Tedeschi lives and works in Los Angeles. He is Assistant Professor in Sculpture at California State University, Northridge. His solo exhibition, Throwing the blanket over the invisible man, was recently seen at the California Baptist University, Riverside, California. He was also included in “Reverberation”, curated by Andre Woodward at the Huntington Arts Center, “Object Orange” Spontaneous Interventions: Design Actions for the Common Good, U.S. Pavilion Venice Architecture Biennial, Venice, Italy; and has exhibited at the Museum of Contemporary Photography, Chicago; FELTspace, Adelaide, South Australia; Pavilion am Milchof, Berlin, Germany; Free Museum Of Dallas, Dallas, Texas; Occidental College, Los Angeles, California and numerous other galleries and institutions.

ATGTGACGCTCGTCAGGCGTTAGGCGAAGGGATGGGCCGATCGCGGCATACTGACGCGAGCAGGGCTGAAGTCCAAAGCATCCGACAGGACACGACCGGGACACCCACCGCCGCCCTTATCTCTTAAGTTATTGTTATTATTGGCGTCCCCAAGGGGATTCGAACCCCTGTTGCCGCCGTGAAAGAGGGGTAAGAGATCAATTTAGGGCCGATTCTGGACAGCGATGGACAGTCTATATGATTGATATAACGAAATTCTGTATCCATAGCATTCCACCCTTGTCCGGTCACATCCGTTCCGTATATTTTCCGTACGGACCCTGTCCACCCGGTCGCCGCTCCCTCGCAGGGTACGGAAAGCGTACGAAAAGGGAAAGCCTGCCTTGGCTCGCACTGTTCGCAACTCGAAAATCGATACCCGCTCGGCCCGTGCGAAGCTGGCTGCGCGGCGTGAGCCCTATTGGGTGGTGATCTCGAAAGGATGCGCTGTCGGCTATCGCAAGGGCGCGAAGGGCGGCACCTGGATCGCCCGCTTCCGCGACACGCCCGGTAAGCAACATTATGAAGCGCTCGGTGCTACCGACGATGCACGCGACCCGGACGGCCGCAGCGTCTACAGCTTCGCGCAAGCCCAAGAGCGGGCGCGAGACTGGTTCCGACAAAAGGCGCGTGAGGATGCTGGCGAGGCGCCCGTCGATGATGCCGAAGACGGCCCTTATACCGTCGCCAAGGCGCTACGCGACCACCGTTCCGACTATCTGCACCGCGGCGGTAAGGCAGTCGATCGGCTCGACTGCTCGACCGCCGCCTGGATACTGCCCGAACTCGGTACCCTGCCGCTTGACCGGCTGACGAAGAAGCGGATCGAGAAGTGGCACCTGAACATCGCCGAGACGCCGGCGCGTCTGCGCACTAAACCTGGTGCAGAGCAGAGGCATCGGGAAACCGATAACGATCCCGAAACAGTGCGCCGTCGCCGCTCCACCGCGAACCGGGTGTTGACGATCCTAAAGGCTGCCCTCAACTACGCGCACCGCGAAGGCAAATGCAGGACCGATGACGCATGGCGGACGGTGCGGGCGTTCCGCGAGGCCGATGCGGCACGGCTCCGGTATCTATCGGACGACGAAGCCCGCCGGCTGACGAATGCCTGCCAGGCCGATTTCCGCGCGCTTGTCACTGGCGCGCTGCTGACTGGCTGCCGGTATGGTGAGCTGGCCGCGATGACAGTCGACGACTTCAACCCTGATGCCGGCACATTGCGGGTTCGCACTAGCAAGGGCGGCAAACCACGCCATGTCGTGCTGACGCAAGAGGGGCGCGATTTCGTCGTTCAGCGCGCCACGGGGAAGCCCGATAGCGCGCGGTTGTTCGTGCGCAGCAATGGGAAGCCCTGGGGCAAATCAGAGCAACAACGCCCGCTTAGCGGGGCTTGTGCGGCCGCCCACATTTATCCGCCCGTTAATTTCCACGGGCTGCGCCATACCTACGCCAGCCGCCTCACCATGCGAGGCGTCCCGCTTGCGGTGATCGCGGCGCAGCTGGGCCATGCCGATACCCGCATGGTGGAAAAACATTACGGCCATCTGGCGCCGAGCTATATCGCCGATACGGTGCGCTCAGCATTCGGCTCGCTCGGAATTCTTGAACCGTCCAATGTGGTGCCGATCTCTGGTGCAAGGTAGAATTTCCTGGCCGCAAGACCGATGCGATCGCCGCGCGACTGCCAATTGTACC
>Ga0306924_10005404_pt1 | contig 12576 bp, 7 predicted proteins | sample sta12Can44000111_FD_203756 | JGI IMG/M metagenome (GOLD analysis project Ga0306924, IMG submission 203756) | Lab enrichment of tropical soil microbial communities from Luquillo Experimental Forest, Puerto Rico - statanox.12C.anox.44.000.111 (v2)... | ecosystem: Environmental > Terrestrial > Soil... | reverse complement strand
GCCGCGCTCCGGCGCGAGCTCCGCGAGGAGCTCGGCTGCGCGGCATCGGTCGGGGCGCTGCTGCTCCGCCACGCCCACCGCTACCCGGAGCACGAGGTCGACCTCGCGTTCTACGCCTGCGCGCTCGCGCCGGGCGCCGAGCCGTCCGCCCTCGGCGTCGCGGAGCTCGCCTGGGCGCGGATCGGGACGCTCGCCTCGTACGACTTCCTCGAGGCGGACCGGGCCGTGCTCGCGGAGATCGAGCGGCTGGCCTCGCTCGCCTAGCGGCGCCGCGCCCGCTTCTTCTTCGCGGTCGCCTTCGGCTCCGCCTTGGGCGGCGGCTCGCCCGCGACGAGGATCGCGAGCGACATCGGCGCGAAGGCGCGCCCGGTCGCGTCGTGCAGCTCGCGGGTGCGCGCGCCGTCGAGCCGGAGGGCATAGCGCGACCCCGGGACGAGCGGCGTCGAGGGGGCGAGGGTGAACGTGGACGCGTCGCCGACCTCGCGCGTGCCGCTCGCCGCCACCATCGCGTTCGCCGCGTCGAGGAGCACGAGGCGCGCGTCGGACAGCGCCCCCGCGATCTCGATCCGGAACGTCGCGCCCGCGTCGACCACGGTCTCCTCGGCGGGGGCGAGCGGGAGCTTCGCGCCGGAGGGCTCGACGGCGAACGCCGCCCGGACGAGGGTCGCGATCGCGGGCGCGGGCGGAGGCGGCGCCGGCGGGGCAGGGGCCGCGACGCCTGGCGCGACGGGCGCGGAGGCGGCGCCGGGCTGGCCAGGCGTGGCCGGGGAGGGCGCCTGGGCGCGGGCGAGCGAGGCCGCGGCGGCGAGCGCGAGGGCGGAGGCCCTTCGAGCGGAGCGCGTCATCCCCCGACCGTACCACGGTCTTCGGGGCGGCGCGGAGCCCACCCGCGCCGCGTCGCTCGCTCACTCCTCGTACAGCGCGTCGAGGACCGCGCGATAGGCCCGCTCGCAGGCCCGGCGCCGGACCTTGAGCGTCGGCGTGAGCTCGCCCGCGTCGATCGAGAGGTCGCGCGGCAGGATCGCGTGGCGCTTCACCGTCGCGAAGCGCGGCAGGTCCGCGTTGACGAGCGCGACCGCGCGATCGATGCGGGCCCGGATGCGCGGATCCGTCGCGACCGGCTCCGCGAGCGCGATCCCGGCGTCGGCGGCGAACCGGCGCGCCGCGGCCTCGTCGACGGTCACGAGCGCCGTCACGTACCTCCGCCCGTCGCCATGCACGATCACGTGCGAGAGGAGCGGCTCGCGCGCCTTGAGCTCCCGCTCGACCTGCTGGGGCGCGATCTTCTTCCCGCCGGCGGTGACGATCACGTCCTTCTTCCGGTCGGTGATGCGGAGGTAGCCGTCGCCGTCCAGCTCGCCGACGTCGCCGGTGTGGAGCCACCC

His work has been written about in Newsweek, LA WEEKLY, Art LTD, Bloomberg Press, San Diego Union Tribune, and many other art publications. Tedeschi’s art has also been the subject on All Things Considered, on National Public Radio.
For images and more information contact the gallery: cliff@western-project.com / erin@western-project.com

western-project:

CHRISTIAN TEDESCHI -5244 Baltimore
New Sculpture and Collages

May 10 – June 7, 2014
Opening reception for the artist Saturday May 10th 6 – 8pm